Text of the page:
As a pollster, Newall at Ipsos says big partisan divides are "all I see on every topic right now." She was struck by the relative lack of them in this poll.
Christine is the type of discontented parent who's most often reflected in the headlines: a cultural conservative. Yet in our poll, the minority of parents who were unhappy with how their school tackled racism and U.S. history were just as likely to identify as Democrats as Republicans. In other words: For every parent who thinks their child's school is too "woke," there may be one who thinks it isn't woke enough.
Jim Ondelacy is a Native American and a Democrat living in North Richland Hills, Texas, outside Fort Worth. He wishes his son's high school went more in depth and taught more about the nation's history of racism and oppression.
"It's more of a water-down effect ... [the teachers] kind of whitewash the way that history is taught to their kids," he says.
He wants the school to teach about the French and Indian Wars, the Spanish-American War, and about slavery during the Revolutionary War.
"They understand what's happening with Black Lives Matter ... but they don't really understand where it came from and how it started," he says.
The most partisan issue in our poll was gender and sexuality, but still only a minority expressed any concerns. Republicans are closely divided: 26% say schools are not teaching about gender and sexuality in a way that matches their family's values, while 22% say schools are (the remainder don't know or say schools aren't addressing those topics).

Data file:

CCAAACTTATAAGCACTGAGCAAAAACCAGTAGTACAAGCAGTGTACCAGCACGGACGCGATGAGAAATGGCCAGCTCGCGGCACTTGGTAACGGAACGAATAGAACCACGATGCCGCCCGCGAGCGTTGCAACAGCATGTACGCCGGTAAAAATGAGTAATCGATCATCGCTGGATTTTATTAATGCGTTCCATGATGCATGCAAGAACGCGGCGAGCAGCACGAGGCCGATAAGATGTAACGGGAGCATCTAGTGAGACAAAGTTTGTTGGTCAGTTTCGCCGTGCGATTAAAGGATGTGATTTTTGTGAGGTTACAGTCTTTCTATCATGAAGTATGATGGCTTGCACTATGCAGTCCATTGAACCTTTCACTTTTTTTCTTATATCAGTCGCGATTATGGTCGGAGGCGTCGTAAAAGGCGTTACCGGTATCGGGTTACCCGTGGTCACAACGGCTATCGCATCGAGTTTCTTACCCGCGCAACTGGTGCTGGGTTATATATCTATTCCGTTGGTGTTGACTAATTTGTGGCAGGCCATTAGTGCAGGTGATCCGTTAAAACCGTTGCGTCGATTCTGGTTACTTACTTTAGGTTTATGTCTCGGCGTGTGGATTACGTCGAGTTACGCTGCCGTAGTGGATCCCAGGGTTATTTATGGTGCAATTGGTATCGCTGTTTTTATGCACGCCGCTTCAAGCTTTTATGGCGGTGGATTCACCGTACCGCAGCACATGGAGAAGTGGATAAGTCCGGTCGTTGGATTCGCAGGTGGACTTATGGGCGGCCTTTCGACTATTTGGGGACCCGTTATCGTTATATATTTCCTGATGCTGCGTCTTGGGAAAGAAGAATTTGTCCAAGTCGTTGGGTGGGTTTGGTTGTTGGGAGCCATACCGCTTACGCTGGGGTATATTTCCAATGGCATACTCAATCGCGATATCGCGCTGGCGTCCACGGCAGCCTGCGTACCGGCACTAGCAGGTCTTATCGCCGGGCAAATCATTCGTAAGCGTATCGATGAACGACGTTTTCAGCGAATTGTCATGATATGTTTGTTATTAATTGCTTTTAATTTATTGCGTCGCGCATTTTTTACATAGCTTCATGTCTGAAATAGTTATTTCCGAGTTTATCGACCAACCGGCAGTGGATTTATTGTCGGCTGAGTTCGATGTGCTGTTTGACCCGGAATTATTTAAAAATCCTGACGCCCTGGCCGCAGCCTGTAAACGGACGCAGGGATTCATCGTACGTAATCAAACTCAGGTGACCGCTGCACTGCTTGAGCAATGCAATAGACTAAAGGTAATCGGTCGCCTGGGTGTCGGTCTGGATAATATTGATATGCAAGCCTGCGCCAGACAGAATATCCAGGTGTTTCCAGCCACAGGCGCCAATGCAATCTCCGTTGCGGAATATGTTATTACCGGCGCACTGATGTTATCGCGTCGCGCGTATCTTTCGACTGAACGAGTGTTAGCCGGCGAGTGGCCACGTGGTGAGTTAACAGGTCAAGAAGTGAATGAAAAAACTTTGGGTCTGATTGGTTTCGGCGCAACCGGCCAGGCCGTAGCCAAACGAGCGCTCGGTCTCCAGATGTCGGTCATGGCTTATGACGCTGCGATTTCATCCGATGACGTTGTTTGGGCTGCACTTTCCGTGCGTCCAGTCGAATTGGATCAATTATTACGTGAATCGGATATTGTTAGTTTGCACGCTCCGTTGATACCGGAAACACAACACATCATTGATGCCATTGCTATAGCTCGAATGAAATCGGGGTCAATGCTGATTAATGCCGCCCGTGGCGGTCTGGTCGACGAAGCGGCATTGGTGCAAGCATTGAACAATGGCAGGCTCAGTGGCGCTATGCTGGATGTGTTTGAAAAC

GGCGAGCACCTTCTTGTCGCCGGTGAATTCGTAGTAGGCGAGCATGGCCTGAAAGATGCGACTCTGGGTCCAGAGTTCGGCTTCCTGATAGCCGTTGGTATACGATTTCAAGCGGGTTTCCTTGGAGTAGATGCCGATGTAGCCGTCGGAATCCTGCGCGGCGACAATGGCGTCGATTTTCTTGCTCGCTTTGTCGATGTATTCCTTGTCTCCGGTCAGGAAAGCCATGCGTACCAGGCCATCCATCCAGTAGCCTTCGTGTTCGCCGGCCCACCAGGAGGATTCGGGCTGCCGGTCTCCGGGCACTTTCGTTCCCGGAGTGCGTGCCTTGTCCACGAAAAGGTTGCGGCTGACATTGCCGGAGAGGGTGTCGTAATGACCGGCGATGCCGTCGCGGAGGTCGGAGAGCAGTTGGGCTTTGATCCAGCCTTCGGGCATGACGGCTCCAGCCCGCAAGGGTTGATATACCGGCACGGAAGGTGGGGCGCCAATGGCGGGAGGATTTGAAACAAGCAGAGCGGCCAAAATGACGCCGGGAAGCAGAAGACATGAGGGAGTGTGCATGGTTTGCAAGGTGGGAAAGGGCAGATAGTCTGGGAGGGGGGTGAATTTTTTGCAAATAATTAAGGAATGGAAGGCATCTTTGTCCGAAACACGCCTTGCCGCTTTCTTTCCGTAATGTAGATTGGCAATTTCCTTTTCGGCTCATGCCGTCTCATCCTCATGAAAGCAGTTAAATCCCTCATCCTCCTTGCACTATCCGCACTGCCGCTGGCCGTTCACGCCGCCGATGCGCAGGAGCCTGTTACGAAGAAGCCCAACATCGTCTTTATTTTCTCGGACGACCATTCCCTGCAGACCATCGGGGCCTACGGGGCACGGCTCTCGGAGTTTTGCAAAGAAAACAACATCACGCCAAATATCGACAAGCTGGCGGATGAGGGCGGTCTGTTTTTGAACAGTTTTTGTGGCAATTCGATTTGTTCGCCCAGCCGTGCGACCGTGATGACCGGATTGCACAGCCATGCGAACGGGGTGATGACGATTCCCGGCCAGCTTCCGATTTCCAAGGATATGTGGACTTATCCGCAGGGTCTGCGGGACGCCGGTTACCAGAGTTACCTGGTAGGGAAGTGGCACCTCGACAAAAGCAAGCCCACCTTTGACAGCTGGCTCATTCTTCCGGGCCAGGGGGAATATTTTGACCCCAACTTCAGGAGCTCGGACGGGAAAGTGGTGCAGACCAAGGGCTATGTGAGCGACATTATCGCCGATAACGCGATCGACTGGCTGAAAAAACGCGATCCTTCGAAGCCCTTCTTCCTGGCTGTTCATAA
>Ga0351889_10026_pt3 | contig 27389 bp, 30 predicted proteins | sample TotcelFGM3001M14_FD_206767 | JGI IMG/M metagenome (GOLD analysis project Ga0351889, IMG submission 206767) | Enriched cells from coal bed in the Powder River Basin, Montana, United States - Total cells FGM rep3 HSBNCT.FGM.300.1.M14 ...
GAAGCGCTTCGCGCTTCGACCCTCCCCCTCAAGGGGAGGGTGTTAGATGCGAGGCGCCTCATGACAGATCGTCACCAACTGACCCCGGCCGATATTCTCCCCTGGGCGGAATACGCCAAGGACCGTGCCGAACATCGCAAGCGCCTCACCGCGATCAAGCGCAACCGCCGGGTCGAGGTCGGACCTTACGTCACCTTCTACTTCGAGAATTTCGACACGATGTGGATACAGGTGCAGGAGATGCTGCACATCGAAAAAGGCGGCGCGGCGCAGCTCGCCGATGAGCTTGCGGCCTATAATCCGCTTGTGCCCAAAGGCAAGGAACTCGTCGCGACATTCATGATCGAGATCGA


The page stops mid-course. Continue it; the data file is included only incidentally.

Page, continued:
Among Democrats, a third agree with their school's approach to gender and sexuality, while only 11% disagree.
Taryn Chatel, in Belmont, Mich., is the mother of a kindergartner, and has a family friend who is transgender. She's hoping the school will introduce the idea of gender diversity, so it's not all on her as a parent. "I really hope the district can get behind a way of implementing this," she says.
The silent majority of parents is unconcerned
Republican governors like Ron DeSantis in Florida and Glenn Youngkin in Virginia have helped make parents' rights into a major political talking point, and Republican-aligned groups like No Left Turn In Education and Parents Defending Education have continuously pushed these issues into the spotlight.
Ralph Wilson, a researcher who studies how partisan donors back the culture war, says these groups imply that they represent a silent majority of conservative-leaning parents. But that's not necessarily the case, he says.
"It's definitely an incredibly small minority that's being amplified with this large, well-funded infrastructure to appear larger and to appear to have more well-founded concerns than they do."
In fact, in our poll, about a third of parents say they "don't know" how their child's school addresses sexuality, gender identity, racism or patriotism. That's far more than the percentage who express any problem – in some cases, twice as many.
Carmen Shipley, in Grand Junction, Colo., says she "picks her battles" when it comes to her daughter's high school.
"I know there's been some controversy ... but I don't honestly pay much attention to that, as much as some others here."
She and her neighbors tend toward the conservative, and the local school board does as well, so she feels like everyone's on the same page. "I have no issues with any of her teachers ... I'm fairly comfortable with all of that."
Besides, she says, her top priority isn't the culture wars; it's making sure her daughter stays engaged with her studies and is prepared for college.
Taylor Jennings-Brown contributed to this report.